In a way, you're getting two services for cheaper than the price of one: Editor and Agent.  Instead of costing you 80%+15%, it costs you 30% (Amazon's cut)+15%+misc direct fees for outside services.  Let's do a little thought experiment with some rough math, and see where it leads.

It's common knowledge that the more novels you have available, the more you sell.  (That's the topic of another blog post.)  If you spend all your time marketing your one book, and never write books two, three, and four, you're not spending your time efficiently.  The same would go for the other distracting activities I've listed above.

Let's say I currently have three books for sale on Amazon for $2.99 each.  I sell 100 copies a month, and spend 40% of my time on the "business" side: marketing, studying the markets, lining up services, formatting my own work, and so on.  Let's say I also spend more time editing my own work than I should, when after a while I just can't see past my own mistakes.  And I have a bad eye for art, so I pick a poor cover designer, and can't explain to them what I want.  I'm making about $200/month, and am making slow progress on my next novel.

Now let's say I get an indie agent and agree to pay 15% for them to do the distracting things.  For now, I pay them $30/month, but the more money I make the higher that number will go.  But that's a good thing, right?  Because if the indie agent is helping me make more, then it's a fair deal, right?

Now I still have to spend some time doing the business side.  I need to approve cover art, integrate the suggested edits and proofs, make decisions about any movie deals (ha!), and so on.  But now I have an adviser, who is keeping up on the industry, who is doing the most boring aspects, and giving good advice about what I should do.  Now I only spend 10% of my hours on the tedium, and have twelve extra hours per week to write.  Not only that, but the quality of that time is improved -- I don't know about you, but for me, the little distractions get my mind off my story and depleate my energy beyond just the house consumed.

That means my next novel comes out sooner.  Not only that, but my agent, who can focus on this kind of thing, is doing a great job writing blurbs, which is helping my existing three novels to sell faster.  And she got me a couple of interviews on blogs, and a few extra reviews, and now momentum is starting to pick up.  Not only that, but she knows a really great editor who fits my style of writing, who has suggested lots of great changes on my new novel, which makes me a better writer.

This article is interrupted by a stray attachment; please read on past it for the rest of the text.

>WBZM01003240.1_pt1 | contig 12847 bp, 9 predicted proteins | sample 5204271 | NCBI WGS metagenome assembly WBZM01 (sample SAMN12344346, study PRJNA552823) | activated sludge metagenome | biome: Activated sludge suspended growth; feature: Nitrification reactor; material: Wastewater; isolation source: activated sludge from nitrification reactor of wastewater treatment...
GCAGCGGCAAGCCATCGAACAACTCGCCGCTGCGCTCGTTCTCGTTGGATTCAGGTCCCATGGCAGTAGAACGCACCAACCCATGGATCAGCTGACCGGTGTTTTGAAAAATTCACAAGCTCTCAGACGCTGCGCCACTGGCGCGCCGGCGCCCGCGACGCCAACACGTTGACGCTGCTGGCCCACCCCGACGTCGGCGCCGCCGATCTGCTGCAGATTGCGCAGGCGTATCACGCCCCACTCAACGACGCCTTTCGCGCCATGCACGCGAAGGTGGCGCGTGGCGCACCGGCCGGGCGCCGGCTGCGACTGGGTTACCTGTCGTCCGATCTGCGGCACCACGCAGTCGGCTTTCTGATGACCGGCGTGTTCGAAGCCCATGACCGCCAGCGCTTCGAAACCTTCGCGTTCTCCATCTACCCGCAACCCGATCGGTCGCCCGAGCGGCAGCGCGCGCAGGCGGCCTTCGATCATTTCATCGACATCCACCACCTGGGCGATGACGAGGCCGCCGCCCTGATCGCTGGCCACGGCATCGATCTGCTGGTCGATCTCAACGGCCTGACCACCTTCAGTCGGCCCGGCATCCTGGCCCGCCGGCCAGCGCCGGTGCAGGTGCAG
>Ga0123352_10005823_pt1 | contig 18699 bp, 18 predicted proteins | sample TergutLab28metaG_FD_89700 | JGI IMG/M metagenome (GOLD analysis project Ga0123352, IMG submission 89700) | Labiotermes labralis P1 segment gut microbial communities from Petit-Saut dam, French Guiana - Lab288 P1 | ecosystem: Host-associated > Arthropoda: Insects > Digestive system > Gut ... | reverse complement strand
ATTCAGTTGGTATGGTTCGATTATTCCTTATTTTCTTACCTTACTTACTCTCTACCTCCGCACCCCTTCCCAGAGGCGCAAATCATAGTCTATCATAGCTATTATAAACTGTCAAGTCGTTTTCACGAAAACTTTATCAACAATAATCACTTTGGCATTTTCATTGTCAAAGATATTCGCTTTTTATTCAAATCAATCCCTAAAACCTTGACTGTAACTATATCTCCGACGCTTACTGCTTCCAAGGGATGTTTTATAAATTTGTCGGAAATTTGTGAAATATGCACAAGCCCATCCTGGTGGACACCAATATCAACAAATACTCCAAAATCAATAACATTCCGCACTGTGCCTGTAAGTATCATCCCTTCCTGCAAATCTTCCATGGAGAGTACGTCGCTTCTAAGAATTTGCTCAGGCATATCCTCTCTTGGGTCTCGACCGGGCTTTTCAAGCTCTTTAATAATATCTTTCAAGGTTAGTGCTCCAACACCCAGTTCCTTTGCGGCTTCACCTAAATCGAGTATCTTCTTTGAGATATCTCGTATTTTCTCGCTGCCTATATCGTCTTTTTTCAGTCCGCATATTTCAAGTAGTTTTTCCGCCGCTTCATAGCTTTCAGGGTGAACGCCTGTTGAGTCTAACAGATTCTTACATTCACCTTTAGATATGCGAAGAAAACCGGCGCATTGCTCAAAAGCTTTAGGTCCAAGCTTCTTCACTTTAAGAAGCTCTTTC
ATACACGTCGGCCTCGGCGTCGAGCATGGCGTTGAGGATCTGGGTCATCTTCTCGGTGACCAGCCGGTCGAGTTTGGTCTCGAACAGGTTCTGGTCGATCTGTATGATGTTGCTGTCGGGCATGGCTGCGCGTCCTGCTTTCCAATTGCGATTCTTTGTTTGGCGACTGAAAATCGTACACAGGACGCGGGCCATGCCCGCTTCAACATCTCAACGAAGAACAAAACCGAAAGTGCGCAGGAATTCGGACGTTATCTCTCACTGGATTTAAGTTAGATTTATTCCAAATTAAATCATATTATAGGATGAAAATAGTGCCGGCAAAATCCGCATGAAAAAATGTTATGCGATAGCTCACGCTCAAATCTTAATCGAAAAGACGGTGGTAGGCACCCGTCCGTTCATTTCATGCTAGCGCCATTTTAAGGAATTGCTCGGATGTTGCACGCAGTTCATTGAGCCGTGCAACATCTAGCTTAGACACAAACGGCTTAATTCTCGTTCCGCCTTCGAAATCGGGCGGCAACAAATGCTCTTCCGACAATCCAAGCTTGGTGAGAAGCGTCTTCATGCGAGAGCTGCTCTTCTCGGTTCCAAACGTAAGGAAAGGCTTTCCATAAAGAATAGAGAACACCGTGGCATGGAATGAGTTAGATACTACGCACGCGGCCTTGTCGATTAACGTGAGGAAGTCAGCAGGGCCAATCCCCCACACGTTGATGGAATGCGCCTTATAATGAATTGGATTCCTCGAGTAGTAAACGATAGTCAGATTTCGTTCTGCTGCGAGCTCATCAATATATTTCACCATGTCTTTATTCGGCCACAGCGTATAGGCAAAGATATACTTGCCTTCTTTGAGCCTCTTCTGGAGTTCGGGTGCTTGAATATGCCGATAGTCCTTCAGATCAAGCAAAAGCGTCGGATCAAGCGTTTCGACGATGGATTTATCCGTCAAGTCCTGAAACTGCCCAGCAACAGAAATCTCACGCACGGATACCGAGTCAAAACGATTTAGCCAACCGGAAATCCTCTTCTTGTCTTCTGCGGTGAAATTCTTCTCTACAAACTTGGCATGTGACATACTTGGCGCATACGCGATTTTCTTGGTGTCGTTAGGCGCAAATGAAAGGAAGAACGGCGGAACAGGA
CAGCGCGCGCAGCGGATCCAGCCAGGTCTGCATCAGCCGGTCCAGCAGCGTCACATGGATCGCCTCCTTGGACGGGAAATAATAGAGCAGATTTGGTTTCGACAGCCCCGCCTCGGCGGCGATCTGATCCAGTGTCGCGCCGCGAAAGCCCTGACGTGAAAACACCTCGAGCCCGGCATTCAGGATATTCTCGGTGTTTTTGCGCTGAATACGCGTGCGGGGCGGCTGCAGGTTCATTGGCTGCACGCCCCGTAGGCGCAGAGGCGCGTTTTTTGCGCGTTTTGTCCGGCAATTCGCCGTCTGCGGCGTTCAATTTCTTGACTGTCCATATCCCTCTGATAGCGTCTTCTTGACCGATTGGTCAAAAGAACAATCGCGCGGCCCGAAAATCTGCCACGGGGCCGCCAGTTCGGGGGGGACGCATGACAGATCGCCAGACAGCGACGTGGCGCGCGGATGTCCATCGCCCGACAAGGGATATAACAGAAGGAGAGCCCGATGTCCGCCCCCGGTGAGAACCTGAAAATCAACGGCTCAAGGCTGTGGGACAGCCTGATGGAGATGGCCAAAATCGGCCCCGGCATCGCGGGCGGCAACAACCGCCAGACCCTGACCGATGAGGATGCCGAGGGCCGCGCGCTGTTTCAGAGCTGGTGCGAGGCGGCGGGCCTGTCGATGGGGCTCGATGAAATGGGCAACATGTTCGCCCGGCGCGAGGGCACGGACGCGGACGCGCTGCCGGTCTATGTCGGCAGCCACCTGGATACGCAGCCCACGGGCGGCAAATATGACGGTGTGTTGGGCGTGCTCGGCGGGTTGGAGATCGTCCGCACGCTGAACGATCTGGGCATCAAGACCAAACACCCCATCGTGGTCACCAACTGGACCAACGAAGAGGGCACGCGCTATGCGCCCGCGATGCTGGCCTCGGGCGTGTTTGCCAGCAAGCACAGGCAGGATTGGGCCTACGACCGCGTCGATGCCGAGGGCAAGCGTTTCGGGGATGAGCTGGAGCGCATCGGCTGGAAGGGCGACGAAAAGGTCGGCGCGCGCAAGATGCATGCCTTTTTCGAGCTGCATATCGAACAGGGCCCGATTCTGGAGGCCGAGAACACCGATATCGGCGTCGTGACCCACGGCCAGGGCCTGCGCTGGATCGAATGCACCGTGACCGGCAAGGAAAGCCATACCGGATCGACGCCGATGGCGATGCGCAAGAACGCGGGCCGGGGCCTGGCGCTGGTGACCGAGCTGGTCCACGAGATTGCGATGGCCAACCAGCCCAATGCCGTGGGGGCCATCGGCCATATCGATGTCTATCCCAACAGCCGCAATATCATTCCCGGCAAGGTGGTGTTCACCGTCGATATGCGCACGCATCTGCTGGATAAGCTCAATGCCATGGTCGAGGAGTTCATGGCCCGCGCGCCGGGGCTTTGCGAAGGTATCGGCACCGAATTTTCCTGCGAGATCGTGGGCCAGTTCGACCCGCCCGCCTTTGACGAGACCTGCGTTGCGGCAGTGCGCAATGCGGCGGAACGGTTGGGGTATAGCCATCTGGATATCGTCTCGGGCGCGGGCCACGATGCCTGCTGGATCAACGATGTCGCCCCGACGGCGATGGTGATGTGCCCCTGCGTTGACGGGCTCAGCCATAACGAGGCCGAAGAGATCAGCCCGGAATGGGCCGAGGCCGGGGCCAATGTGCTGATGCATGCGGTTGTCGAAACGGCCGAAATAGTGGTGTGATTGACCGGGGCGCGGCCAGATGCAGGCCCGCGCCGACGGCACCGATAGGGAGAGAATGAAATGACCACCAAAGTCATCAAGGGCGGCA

Now it's a year later, novel four is released, and I'm selling 500 copies a month.  That's $1000 -- $800 more than I made before.  The agent gets $150, but so what?  Even then, it's $650 more than I made, plus I'm that much father ahead for when book five comes out.

I'm not completely sure I'd make this wager.  But it is compelling.  And I happen to have a good eye for art and can make business deals when I need to.  I know how to do the marketing, and know where to look for trends in the industry, etc.  I can do it, I just don't want to.

But I do know for sure there are a lot of great writers who want nothing to do with the business side.  Ever.  They're not good at it, and they never will be.  They couldn't tell a good cover from a stain on the floor, and can't read the first line of a Terms of Service contract without bursting into tears. 

For that reason alone, I am confident that this role is going to exist, and plenty of writers will be willing to pay for it.